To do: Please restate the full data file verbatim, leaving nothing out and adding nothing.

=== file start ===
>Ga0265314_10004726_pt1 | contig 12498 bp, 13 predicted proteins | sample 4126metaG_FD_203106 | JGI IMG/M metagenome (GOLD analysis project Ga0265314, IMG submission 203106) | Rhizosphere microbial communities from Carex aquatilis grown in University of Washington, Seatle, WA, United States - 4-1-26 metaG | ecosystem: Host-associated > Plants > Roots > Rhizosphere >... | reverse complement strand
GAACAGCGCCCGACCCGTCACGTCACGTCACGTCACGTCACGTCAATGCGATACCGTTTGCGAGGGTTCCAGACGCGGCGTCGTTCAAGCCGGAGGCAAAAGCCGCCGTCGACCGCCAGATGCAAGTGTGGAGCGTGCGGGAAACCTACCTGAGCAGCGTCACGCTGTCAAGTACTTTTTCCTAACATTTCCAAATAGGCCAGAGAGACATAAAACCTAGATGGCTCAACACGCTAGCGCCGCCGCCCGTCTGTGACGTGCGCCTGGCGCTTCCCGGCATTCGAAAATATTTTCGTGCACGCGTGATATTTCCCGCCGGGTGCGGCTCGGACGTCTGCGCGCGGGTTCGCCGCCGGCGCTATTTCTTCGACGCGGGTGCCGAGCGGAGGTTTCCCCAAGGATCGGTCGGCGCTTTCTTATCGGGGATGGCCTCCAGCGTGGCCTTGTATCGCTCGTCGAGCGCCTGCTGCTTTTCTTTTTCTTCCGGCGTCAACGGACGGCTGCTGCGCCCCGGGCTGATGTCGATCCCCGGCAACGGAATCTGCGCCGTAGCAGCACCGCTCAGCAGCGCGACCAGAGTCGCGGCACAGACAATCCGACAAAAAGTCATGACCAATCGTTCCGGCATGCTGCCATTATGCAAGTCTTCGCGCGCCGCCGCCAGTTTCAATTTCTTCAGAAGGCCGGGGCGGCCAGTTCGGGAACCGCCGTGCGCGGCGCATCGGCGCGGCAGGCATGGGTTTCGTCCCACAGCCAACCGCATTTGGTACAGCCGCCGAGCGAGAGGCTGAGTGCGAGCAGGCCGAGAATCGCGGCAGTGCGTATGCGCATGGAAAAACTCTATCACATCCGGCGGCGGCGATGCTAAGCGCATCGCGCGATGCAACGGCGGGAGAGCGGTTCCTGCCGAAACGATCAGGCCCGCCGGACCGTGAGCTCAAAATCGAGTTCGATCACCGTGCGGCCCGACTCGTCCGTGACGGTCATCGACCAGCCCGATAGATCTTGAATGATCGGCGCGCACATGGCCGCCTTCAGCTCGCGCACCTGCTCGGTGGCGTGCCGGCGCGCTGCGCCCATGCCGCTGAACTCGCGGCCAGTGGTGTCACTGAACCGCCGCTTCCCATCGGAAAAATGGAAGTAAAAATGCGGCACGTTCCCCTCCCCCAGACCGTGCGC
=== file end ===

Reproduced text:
>Ga0265314_10004726_pt1 | contig 12498 bp, 13 predicted proteins | sample 4126metaG_FD_203106 | JGI IMG/M metagenome (GOLD analysis project Ga0265314, IMG submission 203106) | Rhizosphere microbial communities from Carex aquatilis grown in University of Washington, Seatle, WA, United States - 4-1-26 metaG | ecosystem: Host-associated > Plants > Roots > Rhizosphere >... | reverse complement strand
GAACAGCGCCCGACCCGTCACGTCACGTCACGTCACGTCACGTCAATGCGATACCGTTTGCGAGGGTTCCAGACGCGGCGTCGTTCAAGCCGGAGGCAAAAGCCGCCGTCGACCGCCAGATGCAAGTGTGGAGCGTGCGGGAAACCTACCTGAGCAGCGTCACGCTGTCAAGTACTTTTTCCTAACATTTCCAAATAGGCCAGAGAGACATAAAACCTAGATGGCTCAACACGCTAGCGCCGCCGCCCGTCTGTGACGTGCGCCTGGCGCTTCCCGGCATTCGAAAATATTTTCGTGCACGCGTGATATTTCCCGCCGGGTGCGGCTCGGACGTCTGCGCGCGGGTTCGCCGCCGGCGCTATTTCTTCGACGCGGGTGCCGAGCGGAGGTTTCCCCAAGGATCGGTCGGCGCTTTCTTATCGGGGATGGCCTCCAGCGTGGCCTTGTATCGCTCGTCGAGCGCCTGCTGCTTTTCTTTTTCTTCCGGCGTCAACGGACGGCTGCTGCGCCCCGGGCTGATGTCGATCCCCGGCAACGGAATCTGCGCCGTAGCAGCACCGCTCAGCAGCGCGACCAGAGTCGCGGCACAGACAATCCGACAAAAAGTCATGACCAATCGTTCCGGCATGCTGCCATTATGCAAGTCTTCGCGCGCCGCCGCCAGTTTCAATTTCTTCAGAAGGCCGGGGCGGCCAGTTCGGGAACCGCCGTGCGCGGCGCATCGGCGCGGCAGGCATGGGTTTCGTCCCACAGCCAACCGCATTTGGTACAGCCGCCGAGCGAGAGGCTGAGTGCGAGCAGGCCGAGAATCGCGGCAGTGCGTATGCGCATGGAAAAACTCTATCACATCCGGCGGCGGCGATGCTAAGCGCATCGCGCGATGCAACGGCGGGAGAGCGGTTCCTGCCGAAACGATCAGGCCCGCCGGACCGTGAGCTCAAAATCGAGTTCGATCACCGTGCGGCCCGACTCGTCCGTGACGGTCATCGACCAGCCCGATAGATCTTGAATGATCGGCGCGCACATGGCCGCCTTCAGCTCGCGCACCTGCTCGGTGGCGTGCCGGCGCGCTGCGCCCATGCCGCTGAACTCGCGGCCAGTGGTGTCACTGAACCGCCGCTTCCCATCGGAAAAATGGAAGTAAAAATGCGGCACGTTCCCCTCCCCCAGACCGTGCGC